More than 500 dead in fierce Aleppo clashes

More than 500 dead in fierce Aleppo clashes
An intense week-long battle in Syria's Aleppo has left more than 500 dead, including rebel fighters, government forces and civilians.
2 min read
07 August, 2016
At least 130 civilians had also been killed since the fighting sparked on Sunday [Getty]
More than 500 fighters have died in one week of fierce clashes in Aleppo, a monitor group said on Saturday.

The figure included both rebels and government forces that died while attempting to seize control of the northern Syrian city.

Although no exact toll could be given by the Syrian Observatory for Human Rights, the monitoring group said the majority of those killed since July 31 were rebels and jihadists "because of the aerial superiority of the regime and intense Russian airstrikes".

At least 130 civilians had also been killed since the fighting sparked on Sunday, the Observatory chief Rami Abdel Rahman said, noting that the majority of these died in rebel shelling of government-controlled districts.

In Hamdaniyeh, at least seven civilians were killed on Saturday when rebels shelled the government-held neighbourhood.

Leading Syrian rebel groups and announced that the siege of Aleppo was broken on Saturday after fighters captured new districts in the city.

Around 300,000 civilians were trapped in eastern parts of Aleppo, which had been encircled by regime troops and militias, before opposition fighters from Ahrar al-Sham, Jaish al-Islam, the Free Syrian Army and other Islamist and opposition factions launched an offensive.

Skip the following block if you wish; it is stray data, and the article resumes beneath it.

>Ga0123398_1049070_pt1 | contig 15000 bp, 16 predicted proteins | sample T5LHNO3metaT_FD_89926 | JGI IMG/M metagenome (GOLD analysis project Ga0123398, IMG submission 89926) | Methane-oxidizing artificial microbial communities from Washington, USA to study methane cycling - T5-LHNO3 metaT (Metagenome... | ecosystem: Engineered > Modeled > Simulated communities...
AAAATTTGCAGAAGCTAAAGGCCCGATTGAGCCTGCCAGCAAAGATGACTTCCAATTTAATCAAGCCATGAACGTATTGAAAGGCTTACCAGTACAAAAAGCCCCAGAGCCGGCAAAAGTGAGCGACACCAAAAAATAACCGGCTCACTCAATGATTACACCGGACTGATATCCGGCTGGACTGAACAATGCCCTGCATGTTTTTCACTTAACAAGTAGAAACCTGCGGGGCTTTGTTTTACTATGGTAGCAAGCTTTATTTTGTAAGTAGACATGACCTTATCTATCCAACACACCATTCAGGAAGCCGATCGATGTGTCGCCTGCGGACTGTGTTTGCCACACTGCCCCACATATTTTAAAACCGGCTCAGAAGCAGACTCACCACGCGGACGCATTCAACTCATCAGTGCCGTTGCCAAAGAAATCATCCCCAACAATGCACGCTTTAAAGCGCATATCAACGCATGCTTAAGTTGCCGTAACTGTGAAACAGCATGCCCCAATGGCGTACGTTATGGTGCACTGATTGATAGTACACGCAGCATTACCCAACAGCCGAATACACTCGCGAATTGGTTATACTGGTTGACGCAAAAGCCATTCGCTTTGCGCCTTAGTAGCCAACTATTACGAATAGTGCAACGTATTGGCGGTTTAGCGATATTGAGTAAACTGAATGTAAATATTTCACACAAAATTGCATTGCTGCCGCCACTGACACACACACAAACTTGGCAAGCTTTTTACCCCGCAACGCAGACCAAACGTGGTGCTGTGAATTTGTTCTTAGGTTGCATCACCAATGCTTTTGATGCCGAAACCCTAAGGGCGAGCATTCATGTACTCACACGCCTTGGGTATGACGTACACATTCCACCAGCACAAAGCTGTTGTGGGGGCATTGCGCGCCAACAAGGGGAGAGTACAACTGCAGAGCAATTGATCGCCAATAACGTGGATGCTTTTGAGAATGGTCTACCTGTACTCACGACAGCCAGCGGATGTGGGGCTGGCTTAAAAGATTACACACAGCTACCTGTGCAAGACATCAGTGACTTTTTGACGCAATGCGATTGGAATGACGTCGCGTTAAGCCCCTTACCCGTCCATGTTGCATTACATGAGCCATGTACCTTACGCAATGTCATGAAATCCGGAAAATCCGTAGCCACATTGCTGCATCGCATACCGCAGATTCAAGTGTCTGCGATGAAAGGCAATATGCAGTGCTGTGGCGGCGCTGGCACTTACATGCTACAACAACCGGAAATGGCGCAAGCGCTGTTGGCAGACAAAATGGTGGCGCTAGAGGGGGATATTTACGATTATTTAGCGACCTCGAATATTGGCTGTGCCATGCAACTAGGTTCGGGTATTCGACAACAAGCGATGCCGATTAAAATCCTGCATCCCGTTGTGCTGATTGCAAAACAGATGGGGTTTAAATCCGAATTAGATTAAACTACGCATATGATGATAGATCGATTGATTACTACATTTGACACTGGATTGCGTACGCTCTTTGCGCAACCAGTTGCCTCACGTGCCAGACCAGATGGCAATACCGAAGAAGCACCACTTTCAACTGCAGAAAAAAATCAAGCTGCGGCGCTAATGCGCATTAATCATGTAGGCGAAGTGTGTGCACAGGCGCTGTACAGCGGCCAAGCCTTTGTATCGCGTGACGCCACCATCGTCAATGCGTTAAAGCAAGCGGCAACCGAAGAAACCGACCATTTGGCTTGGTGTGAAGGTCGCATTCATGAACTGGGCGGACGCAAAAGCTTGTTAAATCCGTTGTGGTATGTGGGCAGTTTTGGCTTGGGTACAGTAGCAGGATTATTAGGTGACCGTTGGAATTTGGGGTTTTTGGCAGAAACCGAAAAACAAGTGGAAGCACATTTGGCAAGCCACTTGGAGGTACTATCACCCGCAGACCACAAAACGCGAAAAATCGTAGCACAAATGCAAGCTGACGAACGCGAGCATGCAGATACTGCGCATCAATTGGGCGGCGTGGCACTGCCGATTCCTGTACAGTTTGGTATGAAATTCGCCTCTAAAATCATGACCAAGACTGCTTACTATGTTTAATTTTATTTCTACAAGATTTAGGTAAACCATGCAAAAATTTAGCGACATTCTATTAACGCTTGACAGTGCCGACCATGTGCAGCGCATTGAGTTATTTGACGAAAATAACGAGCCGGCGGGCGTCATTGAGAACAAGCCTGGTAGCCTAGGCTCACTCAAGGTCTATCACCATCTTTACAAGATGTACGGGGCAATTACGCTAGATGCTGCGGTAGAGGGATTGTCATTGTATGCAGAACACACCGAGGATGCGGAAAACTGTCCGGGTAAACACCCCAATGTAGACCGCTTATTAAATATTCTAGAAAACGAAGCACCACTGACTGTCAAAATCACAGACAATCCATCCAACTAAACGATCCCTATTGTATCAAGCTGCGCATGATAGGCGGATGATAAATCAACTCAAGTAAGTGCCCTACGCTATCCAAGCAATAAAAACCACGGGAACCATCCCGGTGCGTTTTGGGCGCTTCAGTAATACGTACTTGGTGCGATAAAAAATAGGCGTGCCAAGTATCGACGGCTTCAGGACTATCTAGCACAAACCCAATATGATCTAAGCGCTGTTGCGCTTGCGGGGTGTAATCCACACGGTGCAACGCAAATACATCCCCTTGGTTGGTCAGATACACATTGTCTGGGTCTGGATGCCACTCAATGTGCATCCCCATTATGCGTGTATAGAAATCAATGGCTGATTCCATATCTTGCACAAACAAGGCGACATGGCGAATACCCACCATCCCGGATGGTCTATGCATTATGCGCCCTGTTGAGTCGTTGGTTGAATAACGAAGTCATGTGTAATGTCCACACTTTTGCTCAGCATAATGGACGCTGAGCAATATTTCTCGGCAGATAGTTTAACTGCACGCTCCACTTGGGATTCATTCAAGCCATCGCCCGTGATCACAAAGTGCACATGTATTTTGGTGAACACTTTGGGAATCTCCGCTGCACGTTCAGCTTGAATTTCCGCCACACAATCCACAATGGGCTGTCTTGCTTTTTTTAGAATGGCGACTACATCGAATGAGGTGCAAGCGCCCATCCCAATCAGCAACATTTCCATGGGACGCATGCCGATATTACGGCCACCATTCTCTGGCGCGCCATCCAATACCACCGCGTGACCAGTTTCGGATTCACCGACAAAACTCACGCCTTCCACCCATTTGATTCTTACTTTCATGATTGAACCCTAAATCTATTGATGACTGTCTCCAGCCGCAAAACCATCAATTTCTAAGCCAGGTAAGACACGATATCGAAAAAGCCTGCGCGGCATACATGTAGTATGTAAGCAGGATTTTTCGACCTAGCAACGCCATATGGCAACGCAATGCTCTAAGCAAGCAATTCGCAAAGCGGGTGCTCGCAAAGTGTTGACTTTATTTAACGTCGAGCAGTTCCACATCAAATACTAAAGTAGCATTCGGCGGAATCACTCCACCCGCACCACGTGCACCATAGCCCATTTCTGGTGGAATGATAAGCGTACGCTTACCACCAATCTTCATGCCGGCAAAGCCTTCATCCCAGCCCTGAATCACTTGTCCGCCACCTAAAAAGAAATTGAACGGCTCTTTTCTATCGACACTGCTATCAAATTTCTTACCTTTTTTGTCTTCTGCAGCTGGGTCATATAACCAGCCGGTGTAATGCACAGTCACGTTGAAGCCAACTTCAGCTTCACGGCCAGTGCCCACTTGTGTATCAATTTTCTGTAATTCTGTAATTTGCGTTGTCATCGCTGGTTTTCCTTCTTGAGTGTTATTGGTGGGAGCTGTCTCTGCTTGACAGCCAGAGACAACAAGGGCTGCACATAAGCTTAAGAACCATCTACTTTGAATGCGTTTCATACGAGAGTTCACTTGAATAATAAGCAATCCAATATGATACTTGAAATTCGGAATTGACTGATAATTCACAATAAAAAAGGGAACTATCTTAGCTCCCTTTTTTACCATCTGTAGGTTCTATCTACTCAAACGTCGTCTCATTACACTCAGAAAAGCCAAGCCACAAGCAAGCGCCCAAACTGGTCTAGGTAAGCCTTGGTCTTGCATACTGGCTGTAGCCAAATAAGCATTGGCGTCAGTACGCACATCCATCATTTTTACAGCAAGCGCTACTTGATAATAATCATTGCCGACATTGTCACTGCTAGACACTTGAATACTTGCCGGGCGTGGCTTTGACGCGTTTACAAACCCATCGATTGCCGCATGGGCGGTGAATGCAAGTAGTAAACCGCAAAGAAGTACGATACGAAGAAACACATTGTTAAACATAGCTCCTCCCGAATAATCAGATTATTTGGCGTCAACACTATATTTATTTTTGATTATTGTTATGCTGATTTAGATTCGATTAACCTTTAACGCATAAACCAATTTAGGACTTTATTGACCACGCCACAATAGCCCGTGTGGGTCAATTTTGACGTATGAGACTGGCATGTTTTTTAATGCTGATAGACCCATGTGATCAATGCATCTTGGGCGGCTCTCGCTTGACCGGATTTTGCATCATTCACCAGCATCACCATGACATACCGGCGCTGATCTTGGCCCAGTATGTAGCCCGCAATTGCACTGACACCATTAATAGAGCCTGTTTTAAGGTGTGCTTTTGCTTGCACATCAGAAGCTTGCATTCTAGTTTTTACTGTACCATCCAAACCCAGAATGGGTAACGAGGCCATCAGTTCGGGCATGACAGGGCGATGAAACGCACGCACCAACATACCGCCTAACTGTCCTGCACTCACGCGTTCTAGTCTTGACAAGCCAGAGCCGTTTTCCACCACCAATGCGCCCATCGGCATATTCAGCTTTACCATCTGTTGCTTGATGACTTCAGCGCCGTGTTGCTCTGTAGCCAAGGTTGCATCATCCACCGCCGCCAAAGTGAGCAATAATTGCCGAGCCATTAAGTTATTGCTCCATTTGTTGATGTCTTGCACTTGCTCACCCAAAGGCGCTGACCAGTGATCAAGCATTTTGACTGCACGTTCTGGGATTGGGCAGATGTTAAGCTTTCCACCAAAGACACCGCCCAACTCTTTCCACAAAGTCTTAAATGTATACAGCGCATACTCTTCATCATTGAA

The anti-regime forces captured the armaments school and most of the artillery school at a large military academy.

The news was announced by the former al-Nusra Front - renamed Jabhat Fateh al-Sham after breaking from al-Qaeda last week - who also declared it had seized a third military position.

"Rebels break Aleppo's siege," wrote the Istanbul-based National Coalition on Twitter. 

The Islamist faction Ahrar al-Sham also confirmed on Twitter that a rebel advance had "opened the route to Aleppo".

The rebels now control a road – passing through a southwestern suburb of Aleppo – which is the last open route into the city. 

This means that rebels have cut off regime forces and open up a new road for their own besieged forces in the city's east. 

Abdel Rahman said the advance left the regime forces "in a very difficult position despite Russian air support".

"This is an existential battle. Whoever wins it will win Aleppo," he said

However, state-run media denied that the rebels captured these areas.

More than 280,000 people have been killed since Syria's conflict erupted in 2011 and millions have been forced to flee, including around five million who have sought refuge in neighbouring countries.